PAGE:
There are many simple ways to improve your credit if it's damaged, but what if you're starting out with no credit? One of the fastest ways to build your credit can be to become an authorized user on someone else's credit card account.

What Is an Authorized User?

Becoming an Authorized User on a Credit Card to Build Your Credit ScoreA borrower with an existing credit card can allow you to become an authorized user on their account. An authorized user is someone who has access to all the perks of being a credit card holder, like the positive payment history that comes with the owner’s account and sometimes even their own card they can use.

What you don't really (legally) have is any of the responsibility to make sure the credit card is taken care of – sort of. It's a good idea to have a set of ground rules with the primary cardholder going into the process.

Typically, people who become authorized users do so on their parent’s, spouse’s, or domestic partner’s credit card, but there's no rule that says you have to be related to the person whose account you're on. If you have a friend willing to extend you their good credit, it could be well worth your time.

Depending on how the account is handled, being an authorized user on someone else's credit card can give you a little boost in credit score, or provide you with an excellent score to start with if you don't already have credit of your own.

It’s the account holder’s responsibility to make the payments on time, so it’s in your best interest to not run up the card with charges that neither of you can pay for. Missed or late payments impact both of your credit scores, along with the on-time payments and the balance.

If you go in with little to no credit, and the account holder has a good credit score and payment history, you should see a jump in your credit score in around six months of becoming an authorized user. If you already have credit, but it's not so hot, it may take a little longer to build on, or it may improve more slowly.

Becoming an Authorized User

To become an authorized user on someone else's credit card, the account holder has to contact their credit card company and request one to be added. They need to provide their credit card company with your information, including your name, address, birthdate, and Social Security number. Once you're added to the account you may or may not get your own card, depending on how the credit provider operates.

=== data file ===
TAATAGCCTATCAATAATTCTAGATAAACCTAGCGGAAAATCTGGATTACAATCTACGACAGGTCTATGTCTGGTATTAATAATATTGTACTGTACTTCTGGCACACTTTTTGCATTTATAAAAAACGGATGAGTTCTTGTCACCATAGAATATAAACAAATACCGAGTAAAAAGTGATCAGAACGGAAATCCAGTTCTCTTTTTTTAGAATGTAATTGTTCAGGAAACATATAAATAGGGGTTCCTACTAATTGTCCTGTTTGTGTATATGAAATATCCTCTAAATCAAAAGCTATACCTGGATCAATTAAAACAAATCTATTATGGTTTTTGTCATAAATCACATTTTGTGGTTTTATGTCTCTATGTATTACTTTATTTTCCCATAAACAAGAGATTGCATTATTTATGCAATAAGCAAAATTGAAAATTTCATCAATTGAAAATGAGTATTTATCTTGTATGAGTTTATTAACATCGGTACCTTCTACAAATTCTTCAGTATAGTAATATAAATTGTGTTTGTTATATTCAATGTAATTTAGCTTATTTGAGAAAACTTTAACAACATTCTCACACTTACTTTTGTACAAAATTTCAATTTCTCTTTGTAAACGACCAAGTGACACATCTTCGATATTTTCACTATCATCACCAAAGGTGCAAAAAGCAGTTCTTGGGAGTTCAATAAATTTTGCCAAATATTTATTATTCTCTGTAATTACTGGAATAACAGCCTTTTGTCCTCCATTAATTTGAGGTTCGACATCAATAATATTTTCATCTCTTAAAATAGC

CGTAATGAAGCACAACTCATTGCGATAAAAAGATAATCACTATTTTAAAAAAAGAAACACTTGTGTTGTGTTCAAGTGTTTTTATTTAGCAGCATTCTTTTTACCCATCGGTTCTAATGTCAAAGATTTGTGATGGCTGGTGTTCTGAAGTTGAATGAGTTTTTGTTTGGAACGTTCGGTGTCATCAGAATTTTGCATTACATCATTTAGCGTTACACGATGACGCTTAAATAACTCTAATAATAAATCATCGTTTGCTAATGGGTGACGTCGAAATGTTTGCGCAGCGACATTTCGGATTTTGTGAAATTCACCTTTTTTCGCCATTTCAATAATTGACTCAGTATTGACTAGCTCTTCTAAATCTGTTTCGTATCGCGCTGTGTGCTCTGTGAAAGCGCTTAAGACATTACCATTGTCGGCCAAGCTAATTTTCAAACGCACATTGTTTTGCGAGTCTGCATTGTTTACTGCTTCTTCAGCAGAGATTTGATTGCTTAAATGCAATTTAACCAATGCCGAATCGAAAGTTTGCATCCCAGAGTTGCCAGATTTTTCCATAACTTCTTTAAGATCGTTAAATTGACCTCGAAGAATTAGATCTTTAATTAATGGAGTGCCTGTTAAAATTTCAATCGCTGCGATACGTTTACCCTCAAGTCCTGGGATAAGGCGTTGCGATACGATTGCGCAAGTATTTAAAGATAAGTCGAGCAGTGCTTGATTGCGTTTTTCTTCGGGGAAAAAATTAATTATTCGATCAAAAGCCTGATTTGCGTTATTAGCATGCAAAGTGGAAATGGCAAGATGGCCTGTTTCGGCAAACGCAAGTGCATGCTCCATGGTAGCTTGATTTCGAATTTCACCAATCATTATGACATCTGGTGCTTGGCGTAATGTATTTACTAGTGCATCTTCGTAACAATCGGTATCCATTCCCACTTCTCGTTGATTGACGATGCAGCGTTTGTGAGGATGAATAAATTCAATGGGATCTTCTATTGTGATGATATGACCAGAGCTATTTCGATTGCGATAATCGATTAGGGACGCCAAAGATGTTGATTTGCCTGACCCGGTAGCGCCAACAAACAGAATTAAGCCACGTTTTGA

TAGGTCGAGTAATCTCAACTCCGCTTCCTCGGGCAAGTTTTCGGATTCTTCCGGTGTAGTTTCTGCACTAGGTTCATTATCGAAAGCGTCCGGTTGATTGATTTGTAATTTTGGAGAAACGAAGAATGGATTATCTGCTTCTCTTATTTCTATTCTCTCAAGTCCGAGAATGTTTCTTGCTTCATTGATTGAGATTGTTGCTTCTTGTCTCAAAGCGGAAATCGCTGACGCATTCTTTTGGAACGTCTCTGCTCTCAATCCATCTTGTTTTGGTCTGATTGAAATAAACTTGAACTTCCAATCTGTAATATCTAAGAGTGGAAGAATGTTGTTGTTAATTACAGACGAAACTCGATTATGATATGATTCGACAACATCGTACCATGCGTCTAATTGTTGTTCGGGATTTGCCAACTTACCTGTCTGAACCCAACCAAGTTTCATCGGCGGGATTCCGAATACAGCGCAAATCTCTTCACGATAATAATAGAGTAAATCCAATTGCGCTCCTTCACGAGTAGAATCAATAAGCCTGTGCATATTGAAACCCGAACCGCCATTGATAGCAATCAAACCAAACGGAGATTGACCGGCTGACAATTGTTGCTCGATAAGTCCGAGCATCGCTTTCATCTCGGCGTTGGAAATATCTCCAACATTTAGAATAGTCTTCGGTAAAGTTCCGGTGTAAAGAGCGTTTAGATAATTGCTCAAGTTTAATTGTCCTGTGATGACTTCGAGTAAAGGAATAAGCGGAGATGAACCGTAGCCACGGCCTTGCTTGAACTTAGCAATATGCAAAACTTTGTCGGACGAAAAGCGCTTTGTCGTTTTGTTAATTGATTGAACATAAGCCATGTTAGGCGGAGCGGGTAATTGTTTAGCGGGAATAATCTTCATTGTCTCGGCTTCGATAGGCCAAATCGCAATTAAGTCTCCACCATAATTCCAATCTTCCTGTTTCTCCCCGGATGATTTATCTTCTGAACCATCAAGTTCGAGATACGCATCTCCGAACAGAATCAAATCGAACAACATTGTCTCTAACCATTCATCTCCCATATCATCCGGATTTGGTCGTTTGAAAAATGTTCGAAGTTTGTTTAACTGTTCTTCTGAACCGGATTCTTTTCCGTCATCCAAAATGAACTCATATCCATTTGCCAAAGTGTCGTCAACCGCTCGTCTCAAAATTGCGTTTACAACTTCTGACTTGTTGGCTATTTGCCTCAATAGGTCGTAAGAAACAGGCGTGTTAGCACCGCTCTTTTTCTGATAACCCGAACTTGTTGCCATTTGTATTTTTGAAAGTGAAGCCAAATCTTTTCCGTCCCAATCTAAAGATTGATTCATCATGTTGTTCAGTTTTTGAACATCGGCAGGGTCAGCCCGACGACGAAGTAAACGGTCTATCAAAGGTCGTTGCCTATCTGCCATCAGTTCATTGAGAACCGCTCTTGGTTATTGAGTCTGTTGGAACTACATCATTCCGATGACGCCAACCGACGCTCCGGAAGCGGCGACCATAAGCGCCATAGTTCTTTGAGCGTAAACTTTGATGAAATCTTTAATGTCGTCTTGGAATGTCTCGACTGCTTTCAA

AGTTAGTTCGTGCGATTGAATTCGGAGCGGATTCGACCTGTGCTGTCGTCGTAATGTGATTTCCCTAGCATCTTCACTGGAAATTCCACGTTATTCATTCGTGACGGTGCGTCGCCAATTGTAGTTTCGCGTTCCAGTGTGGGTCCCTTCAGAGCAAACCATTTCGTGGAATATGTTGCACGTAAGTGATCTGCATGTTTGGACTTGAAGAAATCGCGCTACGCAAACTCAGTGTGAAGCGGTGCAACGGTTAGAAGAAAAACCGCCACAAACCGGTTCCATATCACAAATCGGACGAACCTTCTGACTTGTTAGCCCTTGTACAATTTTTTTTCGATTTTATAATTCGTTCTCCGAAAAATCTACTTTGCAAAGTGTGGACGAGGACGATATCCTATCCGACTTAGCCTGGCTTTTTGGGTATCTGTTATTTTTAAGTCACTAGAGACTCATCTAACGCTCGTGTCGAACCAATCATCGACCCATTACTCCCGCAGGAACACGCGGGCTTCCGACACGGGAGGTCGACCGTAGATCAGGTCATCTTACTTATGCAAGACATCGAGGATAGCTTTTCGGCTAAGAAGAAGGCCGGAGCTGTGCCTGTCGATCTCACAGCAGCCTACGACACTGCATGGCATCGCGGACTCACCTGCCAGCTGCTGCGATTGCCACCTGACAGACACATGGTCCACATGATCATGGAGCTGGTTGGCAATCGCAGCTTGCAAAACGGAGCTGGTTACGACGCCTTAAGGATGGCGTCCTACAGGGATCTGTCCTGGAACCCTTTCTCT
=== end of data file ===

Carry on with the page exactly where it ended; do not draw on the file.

Once you're on the account, your credit reports list the new account, and all its payment history and credit building potential are yours. However, it's important that you and the person that's helping you out have an understanding about how you're using and paying for the credit, if you're allowed to at all.

Mismanaging someone else's credit can put a huge strain on even the most solid relationship. On the other hand, if you’re ever in a bind, having that backup credit card can be a lifesaver.

Other Ways to Build Credit Quickly

When you're starting out with a thin credit file, one of the best ways to build credit is to take on credit responsibly and make all your payments on time. If an authorized user situation isn't the right fit for you, you could opt for a secured credit card instead.

A secured credit card is one in which you make an initial deposit, which usually becomes your credit limit. Say you open a secured credit card using $500. This is now your spending limit. Depositing an initial amount into the account reduces the risk to the credit card issuer, and if you don't make your payments they can use the money to cover the charges.

If you do use the card responsibly and make all your payments on time and in full, you eventually earn back your deposit, and may improve your credit enough to qualify for an unsecured credit card that you don't have to put money down on.

If you're not comfortable going this route, credit builder loans from banks, credit unions, and online lenders may also be an option, but they typically require an initial deposit as well.

Improving Your Credit With an Auto Loan

If you need a vehicle and are a no credit borrower, or have a low credit score due to lack of credit history, an auto loan isn't out of the question. You may just need the right type of lender. Subprime lenders that are signed up with special finance dealerships can get people into a car loan even if your credit isn't the greatest.

These lenders know the difference between bad credit from mismanagement and a low credit score from lack of use. They use additional factors other than just your credit score and look at your overall financial health to get you the loan you need. To do this they look at your income, employment, and residence stability, your willingness to invest in your loan with a down payment, and more.

The best part about a bad credit auto loan is that this form of installment loan adds to your overall credit, and with a positive payment history lasting years you can build a solid foundation for future credit needs.

Ready to Grow Your Credit and Get a Car?

If you're in the position to need a car, but don't quite have the credit for a traditional auto lending route, we want to assist you in finding the loan you're looking for. Here at Auto Credit Express, we have cultivated a nationwide network of special finance dealers that are ready to work with unique credit situations.

Let us match you to a dealership in your area that has the proper lenders Just fill out our free, fast car loan request form to get started on your way toward better credit.